The Massachusetts Society for the Suppression of Intemperance was organized at the State House in Boston on February 5, 1813, “to discountenance and suppress the too free use of ardent spirits, and to encourage and promote temperance and general morality.” This was one of the first temperance societies organized in the country, and its chief promoters were Unitarians. Dr. John C. Collins, who published the records of the society, said of the year 1827, when he became a member, that “Channing, Gannett, and others were the most active men at that time in the temperance cause.” Dr. Abiel Abbot was the first corresponding secretary of the society, and on the council were Drs. Kirkland, Lothrop, Worcester, and Pierce. Among the other Unitarian ministers who were active in the society were Charles Lowell, the younger Henry Ware, John Pierpont, and John G. Palfrey. Among the laymen were Moses Grant, Nathan Dane, Dr. John Ware, Stephen Fairbanks, Dr. J.F. Flagg, William Sullivan, Amos Lawrence, Samuel Dexter, and Isaac Parker. Auxiliary societies were organized in Salem, Beverly, and other towns; and these gave to the temperance cause the activities of such Unitarians as Theophilus Parsons, Robert Rantoul, and Samuel Hoar.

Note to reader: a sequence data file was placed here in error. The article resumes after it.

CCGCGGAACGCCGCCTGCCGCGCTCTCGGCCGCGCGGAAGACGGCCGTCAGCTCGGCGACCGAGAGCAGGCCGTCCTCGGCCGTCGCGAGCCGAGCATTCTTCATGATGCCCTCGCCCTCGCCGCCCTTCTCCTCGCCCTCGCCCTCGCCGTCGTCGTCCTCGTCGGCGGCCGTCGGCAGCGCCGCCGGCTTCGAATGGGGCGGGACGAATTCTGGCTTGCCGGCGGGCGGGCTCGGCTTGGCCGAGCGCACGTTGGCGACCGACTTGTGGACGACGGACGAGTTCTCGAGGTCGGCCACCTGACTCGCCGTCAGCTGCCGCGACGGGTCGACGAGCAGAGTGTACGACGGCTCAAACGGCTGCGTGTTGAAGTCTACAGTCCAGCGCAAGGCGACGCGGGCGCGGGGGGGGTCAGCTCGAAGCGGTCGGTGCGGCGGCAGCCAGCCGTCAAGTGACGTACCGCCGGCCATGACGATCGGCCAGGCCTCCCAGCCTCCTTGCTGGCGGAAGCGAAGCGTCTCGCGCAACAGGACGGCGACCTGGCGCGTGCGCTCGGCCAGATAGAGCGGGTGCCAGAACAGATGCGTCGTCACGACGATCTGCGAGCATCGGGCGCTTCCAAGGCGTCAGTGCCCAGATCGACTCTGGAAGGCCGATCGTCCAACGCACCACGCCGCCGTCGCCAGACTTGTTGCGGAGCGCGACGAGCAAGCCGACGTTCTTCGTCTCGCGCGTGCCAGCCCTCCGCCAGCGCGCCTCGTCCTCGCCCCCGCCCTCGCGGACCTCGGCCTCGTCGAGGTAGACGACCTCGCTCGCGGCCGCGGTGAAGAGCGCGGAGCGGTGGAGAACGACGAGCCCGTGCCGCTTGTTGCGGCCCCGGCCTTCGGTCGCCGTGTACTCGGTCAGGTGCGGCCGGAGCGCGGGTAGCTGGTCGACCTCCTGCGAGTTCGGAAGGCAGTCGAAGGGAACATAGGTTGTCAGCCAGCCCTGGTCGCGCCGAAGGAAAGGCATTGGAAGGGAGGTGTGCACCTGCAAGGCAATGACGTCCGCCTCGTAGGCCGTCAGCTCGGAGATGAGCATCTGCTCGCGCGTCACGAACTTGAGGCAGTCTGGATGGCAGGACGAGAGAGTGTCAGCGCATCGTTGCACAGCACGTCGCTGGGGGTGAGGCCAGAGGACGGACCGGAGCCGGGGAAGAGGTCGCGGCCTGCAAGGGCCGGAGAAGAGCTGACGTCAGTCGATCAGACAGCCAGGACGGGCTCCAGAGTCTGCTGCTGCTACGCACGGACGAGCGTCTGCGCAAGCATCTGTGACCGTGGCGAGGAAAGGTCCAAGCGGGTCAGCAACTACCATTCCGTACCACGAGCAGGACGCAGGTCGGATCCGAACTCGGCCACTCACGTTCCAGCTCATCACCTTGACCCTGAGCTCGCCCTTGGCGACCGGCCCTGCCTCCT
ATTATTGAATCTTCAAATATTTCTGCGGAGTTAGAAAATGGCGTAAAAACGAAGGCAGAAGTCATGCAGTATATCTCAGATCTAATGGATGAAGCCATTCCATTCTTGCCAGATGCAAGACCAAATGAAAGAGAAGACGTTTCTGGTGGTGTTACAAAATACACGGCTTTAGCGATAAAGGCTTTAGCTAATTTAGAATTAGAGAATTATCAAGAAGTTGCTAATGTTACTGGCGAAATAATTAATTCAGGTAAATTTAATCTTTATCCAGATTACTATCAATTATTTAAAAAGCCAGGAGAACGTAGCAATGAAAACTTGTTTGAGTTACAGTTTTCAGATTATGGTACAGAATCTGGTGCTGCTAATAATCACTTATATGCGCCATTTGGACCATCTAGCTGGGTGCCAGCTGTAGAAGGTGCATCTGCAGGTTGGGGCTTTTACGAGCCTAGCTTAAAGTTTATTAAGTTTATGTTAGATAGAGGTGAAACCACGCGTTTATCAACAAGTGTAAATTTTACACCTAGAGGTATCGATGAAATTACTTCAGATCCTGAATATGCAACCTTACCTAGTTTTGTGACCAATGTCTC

Of the more recent interest of Unitarians in questions of temperance reform there may be mentioned the thorough study made by the United States Commissioner of Labor, and printed in 1898 under the title of Economic Aspects of the Liquor Problem. This investigation was ordered by Congress as the result of a petition sent to that body by the Unitarian Temperance Society. Probably few petitions have ever been sent to Congress that contained so many prominent names of leading statesmen, presidents of colleges and universities, bishops, clergymen, well-known literary men, and other persons of influence. The Unitarian Temperance Society was organized September 23, 1886, in connection with the meeting of the National Conference at Saratoga. Its purpose is “to work for the cause of temperance in whatever ways may seem to it wise and right; to study the social problems of poverty, crime, and disease, in their relation to the use of intoxicating drinks, and to diffuse whatever knowledge may be gained; to discuss methods of temperance reform; to devise and, so far as possible, to execute plans for practical reform; to exert by its meetings and by its membership such influence for good as by the grace of God it may possess.” It has held annual meetings in Boston, and other meetings in connection with the National Conference; it has published a number of important tracts, temperance text-books, and temperance services for Sunday-schools; and it has exerted a considerable influence on the denomination in shaping public opinion in regard to this reform. The presidents of the society have been Rev. Christopher R. Eliot, Rev. George H. Hosmer, and Rev. Charles F. Dole.